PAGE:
The desire may have been there. The ability was certainly there. Yet, the willingness to jump into January or February was and apparently is lacking. Why, then, should the General Assembly have granted the secretary of state the flexibility to move the primary when all he did was move it back by a month relative to 2008? It was after all pretty clear by March -- when the legislation was introduced -- that most of the twenty states that entered 2011 with non-compliant primaries or caucuses were making some effort to move back and not forward. If early was preferred, the legislature could have left well enough alone and kept the primary on the first Tuesday in February or legislators could have moved the primary back to the first Tuesday in March -- the earliest date allowed by the national parties and the date on which the Georgia primary was held from 1992-2004.
The answer, of course, is that just because the flexibility afforded the secretary of state -- the same type of flexibility New Hampshire's Secretary of State Bill Gardner has used so adeptly since 1976 -- may not have been useful in 2012 but may be in future cycles. It was a long term change that was left idle in its maiden voyage.
If Secretary Kemp does in fact opt for a March 6 date tomorrow, what does that mean? Well, it means very little for the state of the overall calendar. Iowa, New Hampshire, Nevada, South Carolina and Florida will have one less threat to their early positions. The move is curious in one regard: Kemp is selecting a date that is the most crowded date on the calendar; a move even more at odds with the added flexibility behind the date selection. That said, Georgia, even on a date with eleven other Republican contests would be the biggest delegate prize on March 6 outside of Texas. And the Lone Star state may see limited competition with both Rick Perry and Ron Paul in the race. Ohio is the only other state on March 6 that may rival Georgia in its ability to grab attention. The Buckeye state has fewer delegates but is a more likely general election target; one on which the Romney campaign may focus almost exclusively completely after chalking up wins in Massachusetts and Vermont. [Romney also did very well in the caucus states in 2008. There are several western caucus states on March 6 that could potentially be fertile ground for the former Massachusetts governor if the focus is on the southern contests on March 6. That, however, is an open question at this point.]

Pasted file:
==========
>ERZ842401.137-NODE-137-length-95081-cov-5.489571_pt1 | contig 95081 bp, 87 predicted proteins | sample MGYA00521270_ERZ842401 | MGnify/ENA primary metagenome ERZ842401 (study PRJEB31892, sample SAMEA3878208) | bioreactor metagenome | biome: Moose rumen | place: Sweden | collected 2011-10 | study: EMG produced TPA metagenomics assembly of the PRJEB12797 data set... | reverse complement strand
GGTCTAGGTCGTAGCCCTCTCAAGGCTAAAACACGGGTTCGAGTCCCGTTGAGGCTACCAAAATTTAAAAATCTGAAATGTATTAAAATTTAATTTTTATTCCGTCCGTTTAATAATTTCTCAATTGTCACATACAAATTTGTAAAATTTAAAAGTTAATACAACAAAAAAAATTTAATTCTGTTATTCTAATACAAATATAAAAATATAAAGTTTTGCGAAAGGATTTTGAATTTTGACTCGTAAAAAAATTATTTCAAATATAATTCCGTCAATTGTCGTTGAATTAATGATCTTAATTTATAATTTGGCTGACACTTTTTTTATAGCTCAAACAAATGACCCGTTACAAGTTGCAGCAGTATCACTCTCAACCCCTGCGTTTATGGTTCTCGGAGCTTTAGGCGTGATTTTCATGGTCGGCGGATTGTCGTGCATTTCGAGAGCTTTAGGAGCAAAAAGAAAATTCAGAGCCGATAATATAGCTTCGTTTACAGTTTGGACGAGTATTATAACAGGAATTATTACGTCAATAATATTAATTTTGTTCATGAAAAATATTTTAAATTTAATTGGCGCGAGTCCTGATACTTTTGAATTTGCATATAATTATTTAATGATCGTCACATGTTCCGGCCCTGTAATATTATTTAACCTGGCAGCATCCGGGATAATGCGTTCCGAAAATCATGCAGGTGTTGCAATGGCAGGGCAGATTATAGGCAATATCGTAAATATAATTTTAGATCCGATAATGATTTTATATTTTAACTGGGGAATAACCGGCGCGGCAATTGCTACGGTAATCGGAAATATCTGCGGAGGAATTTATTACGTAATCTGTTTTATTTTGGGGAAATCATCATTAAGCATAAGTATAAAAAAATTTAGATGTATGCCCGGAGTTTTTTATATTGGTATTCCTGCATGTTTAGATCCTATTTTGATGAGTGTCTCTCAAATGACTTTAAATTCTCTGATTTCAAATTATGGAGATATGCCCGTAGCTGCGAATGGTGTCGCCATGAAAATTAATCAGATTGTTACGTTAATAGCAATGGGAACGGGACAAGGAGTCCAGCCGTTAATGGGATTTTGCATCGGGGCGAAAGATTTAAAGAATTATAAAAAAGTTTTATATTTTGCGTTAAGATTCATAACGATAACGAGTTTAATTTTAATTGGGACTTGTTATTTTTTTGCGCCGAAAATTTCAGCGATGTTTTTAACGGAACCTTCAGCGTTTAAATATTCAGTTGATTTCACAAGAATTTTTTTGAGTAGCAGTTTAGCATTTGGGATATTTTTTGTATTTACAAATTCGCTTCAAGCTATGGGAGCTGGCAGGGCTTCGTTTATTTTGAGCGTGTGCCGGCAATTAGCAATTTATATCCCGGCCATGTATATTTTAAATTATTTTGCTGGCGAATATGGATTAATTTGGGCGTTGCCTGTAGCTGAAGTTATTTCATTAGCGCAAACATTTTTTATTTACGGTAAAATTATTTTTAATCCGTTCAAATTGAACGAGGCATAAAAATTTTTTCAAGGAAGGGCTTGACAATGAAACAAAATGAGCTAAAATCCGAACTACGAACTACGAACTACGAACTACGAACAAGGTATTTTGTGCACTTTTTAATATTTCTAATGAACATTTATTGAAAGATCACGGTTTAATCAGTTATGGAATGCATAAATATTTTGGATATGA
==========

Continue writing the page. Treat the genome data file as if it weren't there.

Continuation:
Georgia, then, can stand out from the pack on March 6 based on delegates, but, depending on the dynamics of the race at that point in the race, could end up being hurt if, say, Romney is pulling ahead after the Florida, Arizona, Michigan stretch in the calendar and isn't focused on the South as much as on the general election and in organizing in battleground states like Ohio with early primaries. Yes, that is a fairly specific scenario a little more than five months out, but it is worth noting.
One way or another, we will have a definitive answer on the date of the Georgia primary Thursday morning.